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Published on February 4th, 2015 | by Noel Thorne

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Nameless #1 – Review

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Grant Morrison reunites with his Batman Incorporated artist Chris Burnham and The Multiversity colourist Nathan Fairbairn for Nameless #1. Nameless is a magician for hire, the kind that casts real spells, who is recruited by billionaut Paul Darius for an out-of-this-world adventure – literally! A large asteroid is on a collision course to Earth and, if nobody stops it, an extinction level event will occur in 35 days. Nameless and a crew must go on a top secret mission into space to destroy the asteroid before it hits Earth. It’s Michael Bay’s Armageddon – with magic!

Like a lot of Morrison’s recent comics, I find myself wishing I liked it a lot more than I did because he is an extraordinary writer but it’s almost like that reputation works against him; if a comic is anything less than stupendous, it’s disappointing. That’s not to say Nameless #1 is a bad comic – it isn’t – but I was reminded more of other stories/books/movies rather than seeing this as its own thing.

The issue opens with a rash of sickening events: men murdering their families, smearing sigils upon doors while lizard men wielding knives lurk in the shadows. Nameless is in a dream attempting to steal a magical key, a la Inception, and there’s a strong Indiana Jones vibe when Nameless takes the item from the temple like in the opening of Raiders of the Lost Ark.

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There’s a constant questioning – literal and implied – of what’s real and what isn’t. Are we in a dream or the real world – and which is which? This is a theme Morrison has returned to many times throughout his career but most recently in his current limited series Annihilator. Like that series and his other title, The Multiversity, the overall tone is bleak and dark with the very real threat of the end of the world – and, in the case of Multiversity, the end of several worlds. Also, once the issue is over, there’s a strong sense of the aforementioned Armageddon-esque story to the series.

I should say though that it’s not entirely like Armageddon – Nameless is going up with the other astronauts to the asteroid but he’s there to protect them from malign forces rather than go drilling. There’s a giant glyph on the side of the asteroid – named Xibalba after the Mayan underworld – so Darius’ crew may face magical entities when they land on the asteroid. That’s an interesting angle.

But I get the sense that there’s a lot of overlap and repetition in Nameless with Morrison’s other comics, as well as the deployment of more famous movie stories, that makes this issue feel a little derivative. I do wonder why Morrison’s recent comics have become so dark – perhaps his star charts have indicated that these are what will sell at the moment?

I don’t say that facetiously by the way, Morrison has mentioned divining pop culture trends in his book, Supergods, and he is a practicing chaos magician. As a layperson to magic, I couldn’t tell you the significance of the many sigils and glyphs that appear in the issue, nor why some panels appear to be in the shape of a sigil or glyph (or the difference between the two!). But it does sell the image of Nameless (so-called because if you lose your name, no-one can have power over you) as a magician, and they do look cool!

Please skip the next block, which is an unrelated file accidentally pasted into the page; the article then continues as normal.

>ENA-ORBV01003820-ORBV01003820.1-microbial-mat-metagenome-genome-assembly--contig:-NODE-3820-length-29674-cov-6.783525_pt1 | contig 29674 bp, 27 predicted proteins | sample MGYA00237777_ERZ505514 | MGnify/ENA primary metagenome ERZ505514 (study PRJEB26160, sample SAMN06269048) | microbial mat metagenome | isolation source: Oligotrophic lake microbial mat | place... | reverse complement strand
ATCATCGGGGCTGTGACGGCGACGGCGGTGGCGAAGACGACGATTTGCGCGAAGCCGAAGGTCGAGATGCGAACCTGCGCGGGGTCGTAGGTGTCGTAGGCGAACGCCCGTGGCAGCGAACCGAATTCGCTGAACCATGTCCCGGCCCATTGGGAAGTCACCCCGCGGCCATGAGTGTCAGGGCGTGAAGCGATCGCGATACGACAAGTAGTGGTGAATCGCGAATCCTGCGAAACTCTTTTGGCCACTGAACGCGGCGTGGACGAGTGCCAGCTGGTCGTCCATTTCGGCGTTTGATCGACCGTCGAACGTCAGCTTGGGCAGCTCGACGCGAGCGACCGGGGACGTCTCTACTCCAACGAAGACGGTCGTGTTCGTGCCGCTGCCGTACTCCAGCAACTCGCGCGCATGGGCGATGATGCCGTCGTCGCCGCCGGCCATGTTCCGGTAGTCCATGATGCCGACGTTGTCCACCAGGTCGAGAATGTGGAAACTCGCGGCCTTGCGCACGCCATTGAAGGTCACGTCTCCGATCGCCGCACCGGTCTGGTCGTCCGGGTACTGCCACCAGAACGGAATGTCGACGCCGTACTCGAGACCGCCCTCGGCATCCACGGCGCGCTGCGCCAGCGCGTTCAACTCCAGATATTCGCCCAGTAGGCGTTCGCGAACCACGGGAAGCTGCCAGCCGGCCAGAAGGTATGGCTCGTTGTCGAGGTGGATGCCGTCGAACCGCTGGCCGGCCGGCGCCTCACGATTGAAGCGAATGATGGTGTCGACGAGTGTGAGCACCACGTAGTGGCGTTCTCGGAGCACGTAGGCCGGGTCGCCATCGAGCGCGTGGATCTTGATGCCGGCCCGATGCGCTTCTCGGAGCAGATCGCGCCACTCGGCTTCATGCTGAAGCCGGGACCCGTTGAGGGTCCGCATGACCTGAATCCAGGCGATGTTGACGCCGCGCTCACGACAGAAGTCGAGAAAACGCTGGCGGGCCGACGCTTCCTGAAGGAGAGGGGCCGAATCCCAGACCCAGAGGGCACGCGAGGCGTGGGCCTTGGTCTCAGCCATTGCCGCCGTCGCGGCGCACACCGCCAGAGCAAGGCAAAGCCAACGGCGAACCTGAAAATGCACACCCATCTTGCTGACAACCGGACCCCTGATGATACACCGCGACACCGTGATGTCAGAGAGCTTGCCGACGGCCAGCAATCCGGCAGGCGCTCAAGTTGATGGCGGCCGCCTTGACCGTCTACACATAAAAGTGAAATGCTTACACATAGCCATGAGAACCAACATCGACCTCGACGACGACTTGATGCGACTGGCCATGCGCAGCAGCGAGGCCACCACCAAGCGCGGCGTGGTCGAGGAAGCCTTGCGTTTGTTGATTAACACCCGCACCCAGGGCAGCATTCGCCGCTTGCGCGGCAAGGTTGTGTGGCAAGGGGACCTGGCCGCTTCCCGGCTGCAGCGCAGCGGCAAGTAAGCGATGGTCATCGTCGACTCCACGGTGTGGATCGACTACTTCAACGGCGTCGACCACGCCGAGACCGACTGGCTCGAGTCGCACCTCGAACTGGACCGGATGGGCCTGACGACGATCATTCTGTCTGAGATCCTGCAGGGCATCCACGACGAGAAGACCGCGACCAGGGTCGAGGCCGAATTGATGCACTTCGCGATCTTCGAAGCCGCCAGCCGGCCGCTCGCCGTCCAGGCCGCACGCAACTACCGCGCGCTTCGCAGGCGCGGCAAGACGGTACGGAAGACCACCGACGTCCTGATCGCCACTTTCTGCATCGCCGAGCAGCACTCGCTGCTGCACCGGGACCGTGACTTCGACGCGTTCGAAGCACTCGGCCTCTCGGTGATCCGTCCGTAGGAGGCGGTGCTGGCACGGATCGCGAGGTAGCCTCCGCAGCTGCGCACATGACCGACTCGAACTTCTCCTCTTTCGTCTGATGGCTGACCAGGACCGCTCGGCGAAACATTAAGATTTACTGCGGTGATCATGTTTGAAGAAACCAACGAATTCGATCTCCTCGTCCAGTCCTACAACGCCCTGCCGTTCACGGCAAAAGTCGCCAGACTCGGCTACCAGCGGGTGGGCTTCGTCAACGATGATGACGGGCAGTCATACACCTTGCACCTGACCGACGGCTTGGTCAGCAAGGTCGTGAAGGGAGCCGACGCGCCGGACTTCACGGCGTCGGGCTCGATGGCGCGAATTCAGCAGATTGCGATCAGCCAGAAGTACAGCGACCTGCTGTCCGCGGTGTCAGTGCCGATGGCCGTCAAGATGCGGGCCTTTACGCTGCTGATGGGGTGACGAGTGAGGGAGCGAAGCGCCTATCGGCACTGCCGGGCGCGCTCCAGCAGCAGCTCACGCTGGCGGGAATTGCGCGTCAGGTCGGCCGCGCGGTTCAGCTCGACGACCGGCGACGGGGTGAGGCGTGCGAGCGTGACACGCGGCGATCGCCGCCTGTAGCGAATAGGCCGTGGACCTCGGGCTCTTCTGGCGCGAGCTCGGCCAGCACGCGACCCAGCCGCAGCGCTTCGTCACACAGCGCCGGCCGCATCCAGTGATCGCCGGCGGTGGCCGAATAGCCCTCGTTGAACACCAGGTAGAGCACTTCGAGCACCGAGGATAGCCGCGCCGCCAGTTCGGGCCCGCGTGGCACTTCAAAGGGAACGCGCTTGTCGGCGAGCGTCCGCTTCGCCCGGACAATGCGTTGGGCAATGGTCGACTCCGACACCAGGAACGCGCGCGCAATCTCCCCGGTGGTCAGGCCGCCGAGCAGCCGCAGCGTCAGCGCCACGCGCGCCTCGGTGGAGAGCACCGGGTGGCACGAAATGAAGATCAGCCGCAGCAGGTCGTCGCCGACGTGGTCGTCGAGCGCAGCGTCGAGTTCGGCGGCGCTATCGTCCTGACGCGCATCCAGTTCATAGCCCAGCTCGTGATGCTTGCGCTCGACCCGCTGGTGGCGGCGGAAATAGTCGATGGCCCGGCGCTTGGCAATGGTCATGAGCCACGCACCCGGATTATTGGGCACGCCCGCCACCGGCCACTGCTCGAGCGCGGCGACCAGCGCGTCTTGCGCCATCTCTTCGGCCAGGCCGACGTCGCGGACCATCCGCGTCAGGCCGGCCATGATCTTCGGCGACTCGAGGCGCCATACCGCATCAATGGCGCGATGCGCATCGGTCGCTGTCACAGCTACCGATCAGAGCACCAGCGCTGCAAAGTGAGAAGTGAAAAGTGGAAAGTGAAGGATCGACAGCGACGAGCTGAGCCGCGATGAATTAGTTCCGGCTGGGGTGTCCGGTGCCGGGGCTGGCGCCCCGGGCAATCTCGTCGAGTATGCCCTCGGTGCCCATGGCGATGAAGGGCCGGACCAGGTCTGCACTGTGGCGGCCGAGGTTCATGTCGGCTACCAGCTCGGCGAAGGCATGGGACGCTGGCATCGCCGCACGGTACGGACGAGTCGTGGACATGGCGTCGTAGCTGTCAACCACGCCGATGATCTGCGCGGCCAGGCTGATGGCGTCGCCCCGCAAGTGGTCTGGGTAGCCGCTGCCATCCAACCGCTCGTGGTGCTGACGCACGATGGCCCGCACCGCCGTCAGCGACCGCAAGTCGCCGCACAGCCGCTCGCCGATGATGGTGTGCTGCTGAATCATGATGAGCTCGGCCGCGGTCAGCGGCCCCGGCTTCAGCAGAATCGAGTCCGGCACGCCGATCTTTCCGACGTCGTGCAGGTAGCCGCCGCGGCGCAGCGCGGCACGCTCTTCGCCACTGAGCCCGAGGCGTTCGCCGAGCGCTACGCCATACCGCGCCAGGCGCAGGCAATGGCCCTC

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The art team of Chris Burnham and Nathan Fairbairn do a brilliant job of selling the surreal mood of the comic. In the dream world, Nameless steals the dream key when it’s daylight. As he runs off, the sun is setting, we get a dusky light, then it’s night, all in the space of two pages. You don’t need to be told that Nameless is in a dream because the visuals do that for you.

But even in “the real world” (and I do think Morrison wants the reader to keep guessing what’s what throughout), the madness seems to bleed over. Shop signs look like they’re backwards but if you spell the letters forwards from backwards, they’re still gibberish. Throw in the lizard-headed men – are those real or are they masks? – and you’ve got a comic that talks about dreams and reality but seems only to present the former. Or does it? Like a lot of Morrison’s comics, he’s leaving the interpretation up to the audience.

Nameless #1 is a fine start to what could be an interesting series. It introduces a somewhat compelling protagonist in what seems to be a self-contained story while expertly setting up the series plotline at the same time. But while there’s a lot to admire in this issue on a technical level, I feel the story itself is a bit lacking to call this a great beginning. Like Multiversity and Annihilator, Nameless is a distinctly Morrison comic, which in itself tells us that he has written this kind of story one too many times to seem like he’s offering up something fresh.

Nameless01

Nameless #1

Writer: Grant Morrison

Artist: Chris Burnham

Colourist: Nathan Fairbairn

Publisher: Image Comics

Noel Thorne

Probably reading comics as you're reading this.

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